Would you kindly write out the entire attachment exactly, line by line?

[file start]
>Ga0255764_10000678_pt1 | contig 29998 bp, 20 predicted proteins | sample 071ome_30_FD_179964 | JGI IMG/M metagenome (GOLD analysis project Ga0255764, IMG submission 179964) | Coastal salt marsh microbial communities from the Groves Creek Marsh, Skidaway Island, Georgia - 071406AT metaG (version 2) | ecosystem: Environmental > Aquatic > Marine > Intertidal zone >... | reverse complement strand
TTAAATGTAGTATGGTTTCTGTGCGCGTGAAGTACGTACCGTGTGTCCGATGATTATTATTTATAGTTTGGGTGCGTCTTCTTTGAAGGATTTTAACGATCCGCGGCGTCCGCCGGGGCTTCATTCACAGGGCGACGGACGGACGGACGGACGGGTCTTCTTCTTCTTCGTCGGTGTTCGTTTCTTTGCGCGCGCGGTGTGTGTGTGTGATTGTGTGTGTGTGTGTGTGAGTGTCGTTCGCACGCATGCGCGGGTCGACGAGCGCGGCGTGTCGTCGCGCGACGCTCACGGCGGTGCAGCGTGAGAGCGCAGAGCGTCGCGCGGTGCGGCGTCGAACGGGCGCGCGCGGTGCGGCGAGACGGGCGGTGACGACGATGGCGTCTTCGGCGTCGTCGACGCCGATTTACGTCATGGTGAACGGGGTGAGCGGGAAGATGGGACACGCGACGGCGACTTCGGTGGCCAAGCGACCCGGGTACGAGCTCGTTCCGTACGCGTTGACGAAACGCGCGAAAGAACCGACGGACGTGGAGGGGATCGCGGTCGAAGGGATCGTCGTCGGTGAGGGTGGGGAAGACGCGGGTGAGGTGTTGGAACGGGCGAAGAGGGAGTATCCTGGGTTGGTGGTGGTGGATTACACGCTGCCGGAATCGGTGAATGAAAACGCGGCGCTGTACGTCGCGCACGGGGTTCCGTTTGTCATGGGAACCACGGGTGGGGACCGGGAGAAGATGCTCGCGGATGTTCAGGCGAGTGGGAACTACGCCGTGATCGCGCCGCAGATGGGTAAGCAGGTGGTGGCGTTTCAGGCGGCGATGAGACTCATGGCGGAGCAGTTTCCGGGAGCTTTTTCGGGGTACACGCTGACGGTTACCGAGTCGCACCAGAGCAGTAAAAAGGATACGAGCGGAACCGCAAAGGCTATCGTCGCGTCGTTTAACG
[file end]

>Ga0255764_10000678_pt1 | contig 29998 bp, 20 predicted proteins | sample 071ome_30_FD_179964 | JGI IMG/M metagenome (GOLD analysis project Ga0255764, IMG submission 179964) | Coastal salt marsh microbial communities from the Groves Creek Marsh, Skidaway Island, Georgia - 071406AT metaG (version 2) | ecosystem: Environmental > Aquatic > Marine > Intertidal zone >... | reverse complement strand
TTAAATGTAGTATGGTTTCTGTGCGCGTGAAGTACGTACCGTGTGTCCGATGATTATTATTTATAGTTTGGGTGCGTCTTCTTTGAAGGATTTTAACGATCCGCGGCGTCCGCCGGGGCTTCATTCACAGGGCGACGGACGGACGGACGGACGGGTCTTCTTCTTCTTCGTCGGTGTTCGTTTCTTTGCGCGCGCGGTGTGTGTGTGTGATTGTGTGTGTGTGTGTGTGAGTGTCGTTCGCACGCATGCGCGGGTCGACGAGCGCGGCGTGTCGTCGCGCGACGCTCACGGCGGTGCAGCGTGAGAGCGCAGAGCGTCGCGCGGTGCGGCGTCGAACGGGCGCGCGCGGTGCGGCGAGACGGGCGGTGACGACGATGGCGTCTTCGGCGTCGTCGACGCCGATTTACGTCATGGTGAACGGGGTGAGCGGGAAGATGGGACACGCGACGGCGACTTCGGTGGCCAAGCGACCCGGGTACGAGCTCGTTCCGTACGCGTTGACGAAACGCGCGAAAGAACCGACGGACGTGGAGGGGATCGCGGTCGAAGGGATCGTCGTCGGTGAGGGTGGGGAAGACGCGGGTGAGGTGTTGGAACGGGCGAAGAGGGAGTATCCTGGGTTGGTGGTGGTGGATTACACGCTGCCGGAATCGGTGAATGAAAACGCGGCGCTGTACGTCGCGCACGGGGTTCCGTTTGTCATGGGAACCACGGGTGGGGACCGGGAGAAGATGCTCGCGGATGTTCAGGCGAGTGGGAACTACGCCGTGATCGCGCCGCAGATGGGTAAGCAGGTGGTGGCGTTTCAGGCGGCGATGAGACTCATGGCGGAGCAGTTTCCGGGAGCTTTTTCGGGGTACACGCTGACGGTTACCGAGTCGCACCAGAGCAGTAAAAAGGATACGAGCGGAACCGCAAAGGCTATCGTCGCGTCGTTTAACG